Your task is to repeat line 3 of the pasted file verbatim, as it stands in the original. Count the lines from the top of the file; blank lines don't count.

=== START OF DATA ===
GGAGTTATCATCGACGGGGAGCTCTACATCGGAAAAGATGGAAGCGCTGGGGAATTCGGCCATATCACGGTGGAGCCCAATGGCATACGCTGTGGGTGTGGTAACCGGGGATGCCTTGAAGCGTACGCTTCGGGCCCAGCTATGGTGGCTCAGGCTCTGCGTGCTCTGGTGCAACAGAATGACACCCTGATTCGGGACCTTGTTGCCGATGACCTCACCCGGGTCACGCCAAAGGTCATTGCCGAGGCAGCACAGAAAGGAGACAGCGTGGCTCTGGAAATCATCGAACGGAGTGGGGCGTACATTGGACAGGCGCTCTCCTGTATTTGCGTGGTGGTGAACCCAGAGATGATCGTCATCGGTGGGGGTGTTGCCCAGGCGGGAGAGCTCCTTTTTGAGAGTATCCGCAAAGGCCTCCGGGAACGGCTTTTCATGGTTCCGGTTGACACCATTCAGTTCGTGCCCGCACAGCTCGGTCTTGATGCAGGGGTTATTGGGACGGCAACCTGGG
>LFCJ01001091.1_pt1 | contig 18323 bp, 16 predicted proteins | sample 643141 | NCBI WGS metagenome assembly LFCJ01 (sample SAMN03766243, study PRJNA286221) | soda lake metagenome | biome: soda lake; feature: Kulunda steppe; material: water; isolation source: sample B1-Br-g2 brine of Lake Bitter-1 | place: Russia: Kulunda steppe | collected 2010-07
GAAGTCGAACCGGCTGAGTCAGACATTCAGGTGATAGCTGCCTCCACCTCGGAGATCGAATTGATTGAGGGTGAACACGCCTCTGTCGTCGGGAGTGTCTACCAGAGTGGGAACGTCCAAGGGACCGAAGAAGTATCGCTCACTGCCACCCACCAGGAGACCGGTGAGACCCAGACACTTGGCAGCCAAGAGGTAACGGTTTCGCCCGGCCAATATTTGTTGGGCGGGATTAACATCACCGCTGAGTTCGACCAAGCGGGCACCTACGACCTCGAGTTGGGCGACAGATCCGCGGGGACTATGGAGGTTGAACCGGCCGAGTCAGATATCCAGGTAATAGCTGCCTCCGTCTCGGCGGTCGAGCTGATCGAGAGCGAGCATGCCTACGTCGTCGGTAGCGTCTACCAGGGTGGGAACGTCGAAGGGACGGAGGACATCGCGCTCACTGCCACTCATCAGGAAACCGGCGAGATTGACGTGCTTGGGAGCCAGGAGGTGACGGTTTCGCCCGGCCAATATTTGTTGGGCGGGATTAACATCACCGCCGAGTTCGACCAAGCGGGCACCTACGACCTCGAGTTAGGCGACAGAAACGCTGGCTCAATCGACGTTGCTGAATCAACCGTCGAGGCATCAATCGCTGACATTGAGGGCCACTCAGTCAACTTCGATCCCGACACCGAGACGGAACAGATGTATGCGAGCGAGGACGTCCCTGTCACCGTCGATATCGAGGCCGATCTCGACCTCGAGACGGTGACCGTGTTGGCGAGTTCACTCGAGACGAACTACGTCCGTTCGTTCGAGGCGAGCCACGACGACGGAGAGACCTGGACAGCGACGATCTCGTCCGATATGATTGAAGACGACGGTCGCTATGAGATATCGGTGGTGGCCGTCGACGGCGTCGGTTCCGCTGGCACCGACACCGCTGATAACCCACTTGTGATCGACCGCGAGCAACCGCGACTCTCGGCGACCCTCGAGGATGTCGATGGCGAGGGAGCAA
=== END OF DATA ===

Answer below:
GAAGTCGAACCGGCTGAGTCAGACATTCAGGTGATAGCTGCCTCCACCTCGGAGATCGAATTGATTGAGGGTGAACACGCCTCTGTCGTCGGGAGTGTCTACCAGAGTGGGAACGTCCAAGGGACCGAAGAAGTATCGCTCACTGCCACCCACCAGGAGACCGGTGAGACCCAGACACTTGGCAGCCAAGAGGTAACGGTTTCGCCCGGCCAATATTTGTTGGGCGGGATTAACATCACCGCTGAGTTCGACCAAGCGGGCACCTACGACCTCGAGTTGGGCGACAGATCCGCGGGGACTATGGAGGTTGAACCGGCCGAGTCAGATATCCAGGTAATAGCTGCCTCCGTCTCGGCGGTCGAGCTGATCGAGAGCGAGCATGCCTACGTCGTCGGTAGCGTCTACCAGGGTGGGAACGTCGAAGGGACGGAGGACATCGCGCTCACTGCCACTCATCAGGAAACCGGCGAGATTGACGTGCTTGGGAGCCAGGAGGTGACGGTTTCGCCCGGCCAATATTTGTTGGGCGGGATTAACATCACCGCCGAGTTCGACCAAGCGGGCACCTACGACCTCGAGTTAGGCGACAGAAACGCTGGCTCAATCGACGTTGCTGAATCAACCGTCGAGGCATCAATCGCTGACATTGAGGGCCACTCAGTCAACTTCGATCCCGACACCGAGACGGAACAGATGTATGCGAGCGAGGACGTCCCTGTCACCGTCGATATCGAGGCCGATCTCGACCTCGAGACGGTGACCGTGTTGGCGAGTTCACTCGAGACGAACTACGTCCGTTCGTTCGAGGCGAGCCACGACGACGGAGAGACCTGGACAGCGACGATCTCGTCCGATATGATTGAAGACGACGGTCGCTATGAGATATCGGTGGTGGCCGTCGACGGCGTCGGTTCCGCTGGCACCGACACCGCTGATAACCCACTTGTGATCGACCGCGAGCAACCGCGACTCTCGGCGACCCTCGAGGATGTCGATGGCGAGGGAGCAA